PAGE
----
Collectively called the "tabloid press", tabloid newspapers in Britain tend to be simply and sensationally written, and to give more prominence than broadsheets to celebrities, sports, crime stories and even hoaxes; they also more readily take a political position (either left-wing or right-wing) on news stories, ridiculing politicians, demanding resignations and predicting election results. The term "red tops" [1] refers to tabloids with red nameplates, such as The Sun, the Daily Star, the Daily Mirror and the Daily Sport,[2] and distinguishes them from the Daily Express and Daily Mail. Red top newspapers are usually simpler in writing style, dominated by pictures, and directed at the more sensational end of the market.

A recent British survey alleged "journalists on newspapers such as The Sun, Mirror or Daily Star" to be considerably less trustworthy than both politicians and estate agents, with fewer than 10% of people trusting them to reliably report the truth.

In the United Kingdom, "red tops" are newspapers that have a red masthead, and which share an emphasis on entertainment news, celebrities, sports and political scandals. The red tops are all printed in the tabloid format, and include The Sun, the Daily Mirror and the Daily Star, along with various local and regional newspapers.

The term distinguishes the traditional, sensationalist tabloids from former broadsheet newspapers, such as middle-market newspapers the Daily Mail and Daily Express, and more recent converts The Times and The Independent, who in recent years have switched to the tabloid or compact format, whilst maintaining their emphasis on political and financial news and commentary.
^ that.
 

Mr. Nice

Well-Known Member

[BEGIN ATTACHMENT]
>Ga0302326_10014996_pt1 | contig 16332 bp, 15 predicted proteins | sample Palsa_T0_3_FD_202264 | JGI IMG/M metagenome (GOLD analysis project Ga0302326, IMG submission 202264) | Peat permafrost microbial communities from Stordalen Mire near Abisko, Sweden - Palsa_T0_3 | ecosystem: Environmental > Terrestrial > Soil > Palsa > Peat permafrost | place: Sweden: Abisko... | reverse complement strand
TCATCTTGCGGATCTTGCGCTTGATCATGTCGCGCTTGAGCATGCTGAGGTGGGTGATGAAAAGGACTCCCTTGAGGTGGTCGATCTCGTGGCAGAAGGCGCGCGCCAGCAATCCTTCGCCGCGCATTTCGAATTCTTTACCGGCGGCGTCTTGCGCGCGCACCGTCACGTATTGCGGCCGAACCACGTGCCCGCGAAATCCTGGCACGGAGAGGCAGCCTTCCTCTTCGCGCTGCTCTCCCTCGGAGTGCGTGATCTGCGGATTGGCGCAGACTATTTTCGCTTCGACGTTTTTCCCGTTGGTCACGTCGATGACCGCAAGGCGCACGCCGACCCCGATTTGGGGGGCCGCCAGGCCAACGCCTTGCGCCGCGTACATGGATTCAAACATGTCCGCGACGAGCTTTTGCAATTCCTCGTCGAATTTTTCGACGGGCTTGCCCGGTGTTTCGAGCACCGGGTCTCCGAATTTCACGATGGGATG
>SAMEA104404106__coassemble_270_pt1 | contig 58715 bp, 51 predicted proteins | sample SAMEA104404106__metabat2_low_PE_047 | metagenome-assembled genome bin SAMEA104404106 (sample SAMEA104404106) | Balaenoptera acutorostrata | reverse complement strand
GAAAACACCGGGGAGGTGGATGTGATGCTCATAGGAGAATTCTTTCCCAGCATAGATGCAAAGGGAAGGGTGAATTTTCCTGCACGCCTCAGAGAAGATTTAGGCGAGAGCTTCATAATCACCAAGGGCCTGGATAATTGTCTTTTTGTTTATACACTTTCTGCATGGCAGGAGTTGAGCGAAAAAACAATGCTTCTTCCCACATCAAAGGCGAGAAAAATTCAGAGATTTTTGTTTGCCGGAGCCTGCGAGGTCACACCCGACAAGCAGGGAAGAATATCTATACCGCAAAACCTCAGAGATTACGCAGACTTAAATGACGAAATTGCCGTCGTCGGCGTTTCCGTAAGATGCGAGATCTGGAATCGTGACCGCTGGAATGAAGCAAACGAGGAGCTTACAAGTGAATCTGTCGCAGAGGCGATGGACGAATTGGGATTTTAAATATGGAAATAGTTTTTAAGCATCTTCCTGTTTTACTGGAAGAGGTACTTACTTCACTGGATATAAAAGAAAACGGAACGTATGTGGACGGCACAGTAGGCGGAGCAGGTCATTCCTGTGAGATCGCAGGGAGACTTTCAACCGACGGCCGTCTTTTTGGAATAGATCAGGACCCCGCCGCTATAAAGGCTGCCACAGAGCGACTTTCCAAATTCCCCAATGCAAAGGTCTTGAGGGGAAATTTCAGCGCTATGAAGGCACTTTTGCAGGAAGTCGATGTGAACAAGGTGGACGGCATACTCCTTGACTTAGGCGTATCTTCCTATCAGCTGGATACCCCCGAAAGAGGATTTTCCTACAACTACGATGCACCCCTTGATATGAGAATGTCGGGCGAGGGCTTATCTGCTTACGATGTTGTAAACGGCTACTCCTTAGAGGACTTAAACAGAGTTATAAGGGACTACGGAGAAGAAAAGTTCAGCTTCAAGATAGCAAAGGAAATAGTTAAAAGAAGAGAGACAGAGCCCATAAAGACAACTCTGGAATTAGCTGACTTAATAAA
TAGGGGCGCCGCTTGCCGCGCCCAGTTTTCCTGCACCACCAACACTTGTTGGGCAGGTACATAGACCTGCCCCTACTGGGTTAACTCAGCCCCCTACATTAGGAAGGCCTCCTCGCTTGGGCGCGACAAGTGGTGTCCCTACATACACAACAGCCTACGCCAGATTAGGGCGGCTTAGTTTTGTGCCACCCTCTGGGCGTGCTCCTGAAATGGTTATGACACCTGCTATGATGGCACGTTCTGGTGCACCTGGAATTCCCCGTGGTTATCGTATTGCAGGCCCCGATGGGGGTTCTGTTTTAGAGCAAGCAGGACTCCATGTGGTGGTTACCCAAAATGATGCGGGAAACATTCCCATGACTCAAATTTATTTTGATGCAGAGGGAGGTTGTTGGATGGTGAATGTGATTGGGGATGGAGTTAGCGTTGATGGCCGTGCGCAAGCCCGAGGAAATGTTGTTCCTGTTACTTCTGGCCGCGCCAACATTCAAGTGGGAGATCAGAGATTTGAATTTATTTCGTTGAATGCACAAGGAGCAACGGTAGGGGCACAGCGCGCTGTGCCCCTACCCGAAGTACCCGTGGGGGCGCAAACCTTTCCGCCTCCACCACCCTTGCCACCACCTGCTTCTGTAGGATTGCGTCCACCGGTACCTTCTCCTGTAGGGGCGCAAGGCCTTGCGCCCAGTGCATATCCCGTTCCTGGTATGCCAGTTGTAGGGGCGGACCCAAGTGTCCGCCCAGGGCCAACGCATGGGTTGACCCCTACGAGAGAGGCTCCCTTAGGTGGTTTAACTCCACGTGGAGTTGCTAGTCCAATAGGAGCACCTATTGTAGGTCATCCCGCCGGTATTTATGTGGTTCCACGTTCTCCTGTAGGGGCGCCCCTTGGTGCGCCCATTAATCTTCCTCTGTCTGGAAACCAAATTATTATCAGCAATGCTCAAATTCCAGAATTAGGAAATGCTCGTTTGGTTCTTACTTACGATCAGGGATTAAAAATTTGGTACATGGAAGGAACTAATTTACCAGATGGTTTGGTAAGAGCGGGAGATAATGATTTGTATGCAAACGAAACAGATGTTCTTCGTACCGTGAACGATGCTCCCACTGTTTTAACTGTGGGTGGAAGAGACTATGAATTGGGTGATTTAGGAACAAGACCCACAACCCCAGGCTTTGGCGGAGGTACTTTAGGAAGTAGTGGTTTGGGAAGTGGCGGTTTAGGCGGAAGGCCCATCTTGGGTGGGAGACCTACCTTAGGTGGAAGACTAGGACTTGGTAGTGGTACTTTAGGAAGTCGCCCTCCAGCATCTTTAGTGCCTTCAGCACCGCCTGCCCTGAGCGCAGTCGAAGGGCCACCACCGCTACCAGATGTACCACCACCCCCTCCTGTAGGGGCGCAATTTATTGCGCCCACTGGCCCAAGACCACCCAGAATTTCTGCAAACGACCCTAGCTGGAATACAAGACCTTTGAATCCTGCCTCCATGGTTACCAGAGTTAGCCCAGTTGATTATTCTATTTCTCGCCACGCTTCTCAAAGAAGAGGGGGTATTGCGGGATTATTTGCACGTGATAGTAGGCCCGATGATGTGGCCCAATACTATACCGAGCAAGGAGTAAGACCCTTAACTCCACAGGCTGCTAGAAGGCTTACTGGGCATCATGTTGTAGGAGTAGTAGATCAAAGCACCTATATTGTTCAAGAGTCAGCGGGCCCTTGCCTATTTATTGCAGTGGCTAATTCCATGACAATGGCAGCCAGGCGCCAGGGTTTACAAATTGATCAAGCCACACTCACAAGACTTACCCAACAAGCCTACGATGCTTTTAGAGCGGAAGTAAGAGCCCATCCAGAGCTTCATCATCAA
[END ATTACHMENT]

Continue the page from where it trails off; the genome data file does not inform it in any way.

Joined
Dec 6, 2007
Messages
2,422
I have serious doubts that Woodward and Bernstein would have hacked a cell phone, had that been a possibility. That's really an offensive thought. US newspapers tend to have higher standards than UK tabloids. Our tabloids contain very little, if any, real information. There are exceptions, but they're papers like the New York Post (coincidentally, a Murdoch owned paper).

Quote from Wiki:

Murdoch imported the sensationalist "tabloid journalism" style of many of his Australian and British newspapers, such as The Sun (the highest selling daily newspaper in the UK). This style was typified by Post's famous headlines such as ?Headless body in topless bar? (shown on the right). In its 35th-anniversary edition, New York Magazine listed this as one of the greatest headlines ever. It also has five other Post headlines in its "Greatest Tabloid Headlines" list.[25]
It really disgusts me that any newspaper like that is kept in business in this country, as it is downright unAmerican to mix tabloid trash with real news. That's not to say that it never happened before in this country, we did have William Randolph Hearst and Yellow Journalism

Another Quote from Wiki:

Hearst was a leading Democrat who promoted William Jennings Bryan for president in 1896 and 1900. He later ran for mayor and governor and even sought the presidential nomination, but lost much of his personal prestige when outrage exploded in 1901 after columnist Ambrose Bierce and editor Arthur Brisbane published separate columns months apart that suggested the assassination of William McKinley. When McKinley was shot on September 6, 1901, critics accused Hearst's Yellow Journalism of driving Leon Czolgosz to the deed. Hearst did not know of Bierce's column, and claimed to have pulled Brisbane's after it ran in a first edition, but the incident would haunt him for the rest of his life, and all but destroyed his presidential ambitions.[25]

Pulitzer, haunted by his "yellow sins,"[26] returned the World to its crusading roots as the new century dawned. By the time of his death in 1911, the World was a widely respected publication, and would remain a leading progressive paper until its demise in 1931. Its name lived on in the Scripps-Howard New York World-Telegram, and then later the New York World-Telegram and Sun in 1950, and finally was last used by the New York World-Journal-Tribune from September 1966 to May 1967. At that point, only one broadsheet newspaper was left in New York City.
That's basically, from a historical standpoint, why that type of journalism leaves a bad taste in the mouths of Americans. While I don't know for certain that Woodward and Bernstein would not have engaged in illegal activities to get information on Nixon, I utterly and sincerely doubt it.

Mr. Clarkson, please, provide us with some substance to back up such an inflammatory allegation. :puke:
 
Last edited:
Top